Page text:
Interview with French right-wing intellectual Alain de Benoist
The threat to Europe from Muslim immigrants and culturally-parallel societies has a history that is primarily rooted in the abandonment of one's own core European identity and mass immigration. Following the recent acts of terrorism in Austria and France, Alexander Markovic spoke with influential French right-wing intellectual Alain de Benoist about this topic.
The murder of the history teacher Samuel Paty has caused horror in France. President Macron has now announced a fight to preserve secularism and against "Islamic separatism". How do you explain the sudden change in Macron's rhetoric, which, until now, has always stood for a "vivre ensemble" between the French state and the immigrants who preserve their faith?
The decapitation of Samuel Paty, followed by the bloodbath in the Basilica of Notre Dame de Nice (three people were killed with a stabbing weapon, one of them even decapitated) marks a new stage in the long list of Islamist attacks in France. These have soon claimed 300 lives. Emmanuel Macron has indeed adopted a new tone which is much tougher and more war-like than anything he has said in the past. He may have grasped the full extent of the situation, but he also knows that the 2022 Presidential Election is approaching, and he feels obliged to respond to public opinion. He knows that people can no longer put up with all of this. They are now facing two types of virus – COVID-19 and terrorism. And in both cases, there is no vaccination!
However, one has to doubt the French President's resolve. Macron has already said several times that "we are at war". When you are at war, the first action is to determine the enemy, or one refuses to do so, as he has done for more than 15 years. Today, Macron denounces "Islamic separatism", but this is totally ridiculous. The Islamists make no territorial claim at all. They just want to establish a counter-society that extends as far as possible to civil society. Macron has also said that the Islamists attacked "the Republic", which is also completely absurd. Samuel Paty was not murdered because he was a "republican", but because he was considered an "infidel" and a "blasphemer".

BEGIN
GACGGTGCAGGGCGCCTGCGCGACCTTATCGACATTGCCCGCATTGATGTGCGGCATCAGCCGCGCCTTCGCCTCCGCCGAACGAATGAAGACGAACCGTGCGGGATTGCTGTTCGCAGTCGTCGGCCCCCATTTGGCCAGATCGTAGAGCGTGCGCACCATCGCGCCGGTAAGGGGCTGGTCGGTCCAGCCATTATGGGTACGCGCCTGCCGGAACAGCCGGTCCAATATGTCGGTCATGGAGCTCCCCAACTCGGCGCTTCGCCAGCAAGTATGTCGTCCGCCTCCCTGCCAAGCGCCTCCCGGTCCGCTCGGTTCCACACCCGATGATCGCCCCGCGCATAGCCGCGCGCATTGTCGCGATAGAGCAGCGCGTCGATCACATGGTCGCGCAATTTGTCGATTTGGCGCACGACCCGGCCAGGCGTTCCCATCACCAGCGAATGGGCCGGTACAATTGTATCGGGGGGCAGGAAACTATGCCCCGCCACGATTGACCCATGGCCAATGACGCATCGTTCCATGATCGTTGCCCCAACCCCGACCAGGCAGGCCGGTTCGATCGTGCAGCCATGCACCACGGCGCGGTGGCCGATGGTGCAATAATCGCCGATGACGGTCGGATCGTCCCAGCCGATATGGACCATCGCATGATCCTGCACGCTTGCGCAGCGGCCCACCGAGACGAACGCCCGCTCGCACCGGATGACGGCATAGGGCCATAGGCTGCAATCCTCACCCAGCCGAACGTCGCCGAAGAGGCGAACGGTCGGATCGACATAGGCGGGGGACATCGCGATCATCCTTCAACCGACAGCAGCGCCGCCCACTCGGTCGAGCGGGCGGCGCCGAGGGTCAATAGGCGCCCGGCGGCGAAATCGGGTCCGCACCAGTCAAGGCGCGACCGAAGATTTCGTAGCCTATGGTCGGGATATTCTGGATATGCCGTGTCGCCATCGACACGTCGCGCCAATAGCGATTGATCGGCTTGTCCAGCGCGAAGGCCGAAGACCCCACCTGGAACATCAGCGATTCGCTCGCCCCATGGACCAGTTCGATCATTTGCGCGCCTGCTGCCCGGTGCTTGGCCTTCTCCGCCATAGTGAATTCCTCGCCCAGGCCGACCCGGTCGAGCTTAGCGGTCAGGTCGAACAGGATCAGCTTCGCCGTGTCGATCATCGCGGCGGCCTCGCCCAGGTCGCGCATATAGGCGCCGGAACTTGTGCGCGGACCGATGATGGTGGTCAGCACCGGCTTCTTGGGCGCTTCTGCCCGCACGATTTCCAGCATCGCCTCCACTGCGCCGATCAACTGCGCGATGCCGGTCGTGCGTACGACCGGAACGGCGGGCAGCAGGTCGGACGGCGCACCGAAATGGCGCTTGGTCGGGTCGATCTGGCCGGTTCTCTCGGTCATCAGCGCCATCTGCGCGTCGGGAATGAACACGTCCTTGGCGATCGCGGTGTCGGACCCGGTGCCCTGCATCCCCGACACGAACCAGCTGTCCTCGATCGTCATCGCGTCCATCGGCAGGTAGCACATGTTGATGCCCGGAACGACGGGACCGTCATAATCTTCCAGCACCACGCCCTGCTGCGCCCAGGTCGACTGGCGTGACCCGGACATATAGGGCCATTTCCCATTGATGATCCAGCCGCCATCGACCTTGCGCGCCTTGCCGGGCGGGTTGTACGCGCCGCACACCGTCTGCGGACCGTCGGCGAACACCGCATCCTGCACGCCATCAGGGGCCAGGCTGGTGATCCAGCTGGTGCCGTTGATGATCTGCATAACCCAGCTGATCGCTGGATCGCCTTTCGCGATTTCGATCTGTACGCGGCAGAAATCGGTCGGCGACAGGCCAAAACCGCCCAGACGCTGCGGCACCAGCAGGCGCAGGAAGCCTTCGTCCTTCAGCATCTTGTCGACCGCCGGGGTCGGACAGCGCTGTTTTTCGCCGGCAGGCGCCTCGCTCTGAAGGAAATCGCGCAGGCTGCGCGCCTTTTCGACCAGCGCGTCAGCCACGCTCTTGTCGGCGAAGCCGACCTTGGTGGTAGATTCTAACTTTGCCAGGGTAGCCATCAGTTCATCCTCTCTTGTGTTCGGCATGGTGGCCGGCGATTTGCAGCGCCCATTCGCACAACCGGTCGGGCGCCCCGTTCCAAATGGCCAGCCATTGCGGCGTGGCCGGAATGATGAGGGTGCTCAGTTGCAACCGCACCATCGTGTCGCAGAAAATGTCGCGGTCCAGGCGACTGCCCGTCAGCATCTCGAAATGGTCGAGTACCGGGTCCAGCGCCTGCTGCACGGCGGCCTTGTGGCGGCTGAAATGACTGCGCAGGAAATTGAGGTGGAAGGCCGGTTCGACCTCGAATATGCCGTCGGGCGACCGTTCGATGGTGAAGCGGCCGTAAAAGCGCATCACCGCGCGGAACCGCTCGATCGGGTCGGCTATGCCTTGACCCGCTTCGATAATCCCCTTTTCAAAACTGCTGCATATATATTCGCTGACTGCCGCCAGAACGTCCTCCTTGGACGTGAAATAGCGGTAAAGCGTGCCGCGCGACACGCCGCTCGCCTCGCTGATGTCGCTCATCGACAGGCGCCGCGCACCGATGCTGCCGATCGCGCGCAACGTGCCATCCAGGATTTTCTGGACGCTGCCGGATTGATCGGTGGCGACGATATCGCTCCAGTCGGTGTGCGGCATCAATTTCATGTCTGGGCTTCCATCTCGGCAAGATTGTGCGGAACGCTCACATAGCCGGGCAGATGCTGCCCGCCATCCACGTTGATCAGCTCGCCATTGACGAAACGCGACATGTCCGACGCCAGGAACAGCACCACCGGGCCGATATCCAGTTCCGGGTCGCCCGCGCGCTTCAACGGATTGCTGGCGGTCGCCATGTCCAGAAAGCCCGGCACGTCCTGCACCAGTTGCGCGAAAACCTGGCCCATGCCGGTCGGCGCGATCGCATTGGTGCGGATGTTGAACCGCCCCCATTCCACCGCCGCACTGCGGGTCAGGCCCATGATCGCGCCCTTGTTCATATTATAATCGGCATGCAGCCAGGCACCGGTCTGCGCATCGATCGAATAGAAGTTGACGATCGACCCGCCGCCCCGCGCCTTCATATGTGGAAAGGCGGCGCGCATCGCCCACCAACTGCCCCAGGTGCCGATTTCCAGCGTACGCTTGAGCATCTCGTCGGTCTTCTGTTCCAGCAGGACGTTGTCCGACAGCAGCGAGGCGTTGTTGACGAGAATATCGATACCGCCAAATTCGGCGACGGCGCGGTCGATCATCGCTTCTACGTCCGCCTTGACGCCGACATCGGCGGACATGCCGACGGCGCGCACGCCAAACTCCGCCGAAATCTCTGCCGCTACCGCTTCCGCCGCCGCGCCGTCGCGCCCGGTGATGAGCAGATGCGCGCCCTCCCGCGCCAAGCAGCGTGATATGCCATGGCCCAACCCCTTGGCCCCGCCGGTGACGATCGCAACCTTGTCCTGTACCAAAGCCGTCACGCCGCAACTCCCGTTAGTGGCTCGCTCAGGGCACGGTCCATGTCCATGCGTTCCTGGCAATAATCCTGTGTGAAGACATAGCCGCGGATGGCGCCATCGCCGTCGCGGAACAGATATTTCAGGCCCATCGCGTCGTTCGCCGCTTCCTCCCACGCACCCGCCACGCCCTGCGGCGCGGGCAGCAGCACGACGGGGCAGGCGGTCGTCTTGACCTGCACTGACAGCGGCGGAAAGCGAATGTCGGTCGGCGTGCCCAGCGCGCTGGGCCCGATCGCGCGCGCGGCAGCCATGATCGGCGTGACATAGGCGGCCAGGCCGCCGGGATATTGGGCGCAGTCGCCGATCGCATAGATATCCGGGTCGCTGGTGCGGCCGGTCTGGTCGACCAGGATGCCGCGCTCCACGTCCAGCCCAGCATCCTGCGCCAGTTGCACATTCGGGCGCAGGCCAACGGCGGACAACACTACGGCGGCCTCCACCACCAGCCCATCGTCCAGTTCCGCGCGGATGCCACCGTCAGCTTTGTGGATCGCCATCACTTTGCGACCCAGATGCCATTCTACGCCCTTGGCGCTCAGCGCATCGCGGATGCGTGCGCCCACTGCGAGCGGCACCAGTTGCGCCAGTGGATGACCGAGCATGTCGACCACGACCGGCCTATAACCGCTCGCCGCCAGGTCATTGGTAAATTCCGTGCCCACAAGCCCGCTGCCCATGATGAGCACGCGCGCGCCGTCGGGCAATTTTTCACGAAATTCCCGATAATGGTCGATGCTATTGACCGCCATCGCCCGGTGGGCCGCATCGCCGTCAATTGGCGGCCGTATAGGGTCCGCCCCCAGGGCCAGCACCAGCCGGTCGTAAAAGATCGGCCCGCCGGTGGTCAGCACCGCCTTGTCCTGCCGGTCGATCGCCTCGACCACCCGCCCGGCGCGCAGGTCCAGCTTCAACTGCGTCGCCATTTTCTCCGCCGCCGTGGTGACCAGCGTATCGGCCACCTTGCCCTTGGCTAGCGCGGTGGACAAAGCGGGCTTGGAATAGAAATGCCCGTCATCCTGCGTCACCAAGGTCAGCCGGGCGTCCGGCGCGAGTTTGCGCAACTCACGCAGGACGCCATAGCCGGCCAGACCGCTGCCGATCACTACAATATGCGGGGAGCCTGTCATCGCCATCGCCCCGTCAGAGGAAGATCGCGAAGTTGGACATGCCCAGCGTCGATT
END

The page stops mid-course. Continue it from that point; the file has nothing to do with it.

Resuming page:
French President Emmanuel Macron, Picture: Jacques Paquier, CC BY 2.0, Wikimedia Commons
When you go to war, you must also have the will and the means to fight it. At the moment, we are far from that. You will see arrests, prohibitions and deportations, but I doubt that this will be enough to solve the problem. Macron still refuses to talk about immigration, which means he wants to deal with the consequences without tackling the root of the problem. But the truth is that uncontrolled mass immigration is now the breeding ground for jihadism. The problem is complicated by the fact that its power is limited. It is often believed that if the head of state decides to stop immigration, it would be enough for things to turn for the better. In France, however, the head of state would be confronted with the power of the judges, for whom the ideology of human rights takes precedence over the political interests of the national community. His decisions would be overturned by the Constitutional Council, the Council of State or the European Court of Human Rights.
This poses a huge problem. You cannot wage war with legislation designed for peace. In a state of emergency, the usual legal norms are obsolete. For this reason, many people do not shy away from questioning the principles of the rule of law, which has never had such an awe-inspiring position in France as it has in Germany. If we want to put an end to the beautiful phrases, the prayers and the minutes of silence, the flowers and the candles, politics must stop being subject to the law. The same principle is at work here as in democracy. Democracy is not liberalism. It is not synonymous with the rule of law. Democracy means popular sovereignty. General de Gaulle said, "In France, the people form the Supreme Court! More than 75% of French people today believe that immigration must be stopped. It is up to the state to decide how to implement the wishes of the people.
In a speech on the 2nd of October, Macron described secularism as the "cement that unites France". However, how can laicism unite France when France has a long Christian tradition on the one hand and a large Muslim population as a result of mass immigration in recent decades on the other?
A secular state is not a state in which one no longer believes in anything. The principle of secularism is the separation of Church and State. The state recognises all cults, but does not identify with them or promote them. Civil law takes precedence over the laws of faith, and religions are limited to the private sphere, at the risk that their beliefs may be seen as no more than the opinions of others. Since the law of 1905, a kind of consensus has been established to the point that secularism has been considered the "cement of French society" in this sense.